Brian Crane, Ph.D., RPA, Archae 3D LLC, bdcrane@archae3d.com

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Putting an 18th-Century Well Pump Back Together, Virtually

March 7, 2018

As part of the cultural resources work associated with the construction of an extension of Route 301 in Delaware, the Delaware Department of Transportation sponsored a series of archaeological studies. For one of these studies, Versar archaeologists and historians gathered information on archaeologically excavated wells from across Delaware to write a synthesis of what was learned.

 

Part of that study included preparing 3D reconstructions of the different kinds of wells that have been found. One of the more interesting wells found by archaeologists working on the Route 301 project was the dairy well at the Armstrong Rogers Site. Excavations by Dovetail Cultural Resource Group produced the remains of a pump formed from a single hollowed log. The 7.5 foot long surviving portion weighed nearly 400 pounds, and appears to have been supported by wooden footers at its base. But these had been displaced from their original location, and after excavation, were no longer connected to each other. 3D modeling and virtual reconstruction offered an opportunity to put the pieces back together again.

 

I visited the MAC LAB after conservation measures had been completed to take photographs for photogrammetry. Photogrammetry software, such as Agisoft Photoscan shown here, aligns neighboring photographs and estimates the distance between the photographs and the object. In this screen shot from Photoscan, the the blue rectangles represent the individual photographs taken. In order to get all sides, we turned the pump stock over and I took a second series of photographs. In order for the software to correctly match the two sets, it was necessary to mask out everything in the photographs except for the wood. Remains of cribbing was found at the base of the well, apparently to help keep the pump stock vertical, and I performed photogrammetry on these as well.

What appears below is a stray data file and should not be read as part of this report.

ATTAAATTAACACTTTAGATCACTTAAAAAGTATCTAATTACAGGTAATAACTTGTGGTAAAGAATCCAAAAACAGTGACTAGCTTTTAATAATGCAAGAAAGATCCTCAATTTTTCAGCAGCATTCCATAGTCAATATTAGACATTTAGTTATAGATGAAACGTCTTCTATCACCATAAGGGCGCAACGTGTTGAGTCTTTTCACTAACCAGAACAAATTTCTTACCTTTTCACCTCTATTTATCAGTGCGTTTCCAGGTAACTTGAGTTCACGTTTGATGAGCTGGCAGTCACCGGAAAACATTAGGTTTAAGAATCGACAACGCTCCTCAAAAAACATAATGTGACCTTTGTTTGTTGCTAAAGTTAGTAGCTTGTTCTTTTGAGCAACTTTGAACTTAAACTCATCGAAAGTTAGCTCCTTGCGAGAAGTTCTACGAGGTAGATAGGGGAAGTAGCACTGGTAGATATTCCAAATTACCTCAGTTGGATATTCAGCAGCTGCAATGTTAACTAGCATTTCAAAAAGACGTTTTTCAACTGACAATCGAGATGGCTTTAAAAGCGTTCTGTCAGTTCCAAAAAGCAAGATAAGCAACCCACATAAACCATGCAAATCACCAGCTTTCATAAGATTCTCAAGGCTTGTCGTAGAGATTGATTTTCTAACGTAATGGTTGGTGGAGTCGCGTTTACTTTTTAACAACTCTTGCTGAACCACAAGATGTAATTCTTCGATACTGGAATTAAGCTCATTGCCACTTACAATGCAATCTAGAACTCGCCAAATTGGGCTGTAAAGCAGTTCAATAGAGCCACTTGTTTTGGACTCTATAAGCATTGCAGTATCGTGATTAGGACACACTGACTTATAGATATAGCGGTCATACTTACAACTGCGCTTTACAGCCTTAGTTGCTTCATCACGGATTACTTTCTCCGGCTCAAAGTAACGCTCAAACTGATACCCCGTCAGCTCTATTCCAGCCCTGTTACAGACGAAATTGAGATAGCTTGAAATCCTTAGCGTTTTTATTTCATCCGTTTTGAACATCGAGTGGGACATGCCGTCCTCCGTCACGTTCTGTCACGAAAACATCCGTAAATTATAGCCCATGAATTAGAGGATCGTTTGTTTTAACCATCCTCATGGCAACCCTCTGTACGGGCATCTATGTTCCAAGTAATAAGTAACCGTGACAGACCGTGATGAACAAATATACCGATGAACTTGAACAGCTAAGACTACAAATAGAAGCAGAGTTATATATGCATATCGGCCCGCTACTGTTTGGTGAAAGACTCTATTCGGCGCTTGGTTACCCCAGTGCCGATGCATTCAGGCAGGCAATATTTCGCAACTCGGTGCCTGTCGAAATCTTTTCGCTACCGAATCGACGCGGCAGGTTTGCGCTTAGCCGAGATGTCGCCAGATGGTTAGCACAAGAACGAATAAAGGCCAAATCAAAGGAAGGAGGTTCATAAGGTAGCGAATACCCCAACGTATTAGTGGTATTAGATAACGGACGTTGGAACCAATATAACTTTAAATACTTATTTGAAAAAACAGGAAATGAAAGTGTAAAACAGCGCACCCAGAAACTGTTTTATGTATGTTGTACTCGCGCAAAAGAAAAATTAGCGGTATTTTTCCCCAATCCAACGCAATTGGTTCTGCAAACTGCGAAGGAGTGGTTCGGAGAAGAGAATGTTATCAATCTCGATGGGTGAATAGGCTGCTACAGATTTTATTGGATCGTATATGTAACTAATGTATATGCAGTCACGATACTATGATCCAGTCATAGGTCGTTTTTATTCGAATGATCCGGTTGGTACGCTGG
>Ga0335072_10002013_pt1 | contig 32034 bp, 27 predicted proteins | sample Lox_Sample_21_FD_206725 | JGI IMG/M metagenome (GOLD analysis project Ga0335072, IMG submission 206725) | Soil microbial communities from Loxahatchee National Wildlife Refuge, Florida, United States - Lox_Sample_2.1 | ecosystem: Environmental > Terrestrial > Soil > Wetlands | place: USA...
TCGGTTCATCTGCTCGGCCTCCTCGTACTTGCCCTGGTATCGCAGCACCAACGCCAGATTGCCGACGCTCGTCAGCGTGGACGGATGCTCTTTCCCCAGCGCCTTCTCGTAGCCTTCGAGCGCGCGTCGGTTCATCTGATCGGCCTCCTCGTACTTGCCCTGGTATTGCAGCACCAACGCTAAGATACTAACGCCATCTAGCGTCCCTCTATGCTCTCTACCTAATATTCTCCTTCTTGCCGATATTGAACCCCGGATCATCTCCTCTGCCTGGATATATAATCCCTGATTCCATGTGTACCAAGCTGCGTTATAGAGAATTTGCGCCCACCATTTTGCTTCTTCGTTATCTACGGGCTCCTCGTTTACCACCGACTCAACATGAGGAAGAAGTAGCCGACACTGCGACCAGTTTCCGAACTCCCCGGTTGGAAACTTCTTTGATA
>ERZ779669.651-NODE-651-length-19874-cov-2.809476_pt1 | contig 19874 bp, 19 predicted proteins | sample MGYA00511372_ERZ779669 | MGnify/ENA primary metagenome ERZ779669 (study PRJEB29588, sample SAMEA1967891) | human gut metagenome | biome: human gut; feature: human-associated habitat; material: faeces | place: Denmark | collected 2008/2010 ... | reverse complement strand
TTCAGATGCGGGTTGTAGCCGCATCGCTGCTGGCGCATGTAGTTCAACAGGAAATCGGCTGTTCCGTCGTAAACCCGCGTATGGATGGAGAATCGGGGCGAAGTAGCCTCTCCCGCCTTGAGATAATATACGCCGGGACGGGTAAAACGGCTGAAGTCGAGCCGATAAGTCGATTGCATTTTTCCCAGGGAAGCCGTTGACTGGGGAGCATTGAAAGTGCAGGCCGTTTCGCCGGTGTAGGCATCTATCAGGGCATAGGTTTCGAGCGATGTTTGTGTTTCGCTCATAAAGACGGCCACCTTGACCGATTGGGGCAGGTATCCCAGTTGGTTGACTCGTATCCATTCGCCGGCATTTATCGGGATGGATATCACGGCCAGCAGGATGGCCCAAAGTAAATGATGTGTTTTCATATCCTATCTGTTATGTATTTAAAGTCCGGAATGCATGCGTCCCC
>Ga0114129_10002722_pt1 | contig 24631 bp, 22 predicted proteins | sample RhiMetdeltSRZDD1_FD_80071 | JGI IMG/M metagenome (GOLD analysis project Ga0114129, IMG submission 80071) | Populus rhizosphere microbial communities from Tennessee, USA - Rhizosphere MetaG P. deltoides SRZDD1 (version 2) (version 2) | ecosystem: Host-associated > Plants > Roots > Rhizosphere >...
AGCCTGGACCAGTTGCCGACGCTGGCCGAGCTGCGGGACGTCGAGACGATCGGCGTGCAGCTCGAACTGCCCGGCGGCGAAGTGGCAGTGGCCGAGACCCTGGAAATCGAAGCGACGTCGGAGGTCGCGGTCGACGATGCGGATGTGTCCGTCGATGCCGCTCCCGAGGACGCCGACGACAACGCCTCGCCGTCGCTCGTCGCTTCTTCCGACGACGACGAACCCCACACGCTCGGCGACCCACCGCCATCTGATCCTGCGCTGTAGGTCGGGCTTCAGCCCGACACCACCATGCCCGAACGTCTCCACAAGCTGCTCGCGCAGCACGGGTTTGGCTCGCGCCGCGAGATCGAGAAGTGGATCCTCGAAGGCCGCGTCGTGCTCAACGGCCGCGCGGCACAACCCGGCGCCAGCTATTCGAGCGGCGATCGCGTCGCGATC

These are screen shots from Agisoft Photoscan; the blue rectangles represent the relative positions of all the photographs I took around the objects. The pump stock is the first one, and two pieces of the footers follow.

 

 

 

 

 

 

I then imported the separate 3D modeled pieces into Autodesk Maya, assembled them in what may have been their original positions, and then modeled what the remainder of the well may have looked like. I visited the MAC LAB after conservation measures had been completed to take photographs for photogrammetry. Photogrammetry software, such as Agisoft Photoscan shown here, aligns neighboring photographs and estimates the distance between the photographs and the object. In this screen shot from Photoscan, the the blue rectangles represent the individual photographs taken. In order to get all sides, we turned the pump stock over and I took a second series of photographs. In order for the software to correctly match the two sets, it was necessary to mask out everything in the photographs except for the wood. Remains of cribbing was found at the base of the well, apparently to help keep the pump stock vertical, and I performed photogrammetry on these as well.

 

 

 Here's an animation of how valves placed inside the hole drilled through the pump stock worked to pull water to the top. 

 

 

If you want to read more, you can find a copy of a conference paper about the well synthesis here. You can find out more about the Armstrong Rogers site well, and the overall site from Dovetail Cultural Resource Group.

 

 

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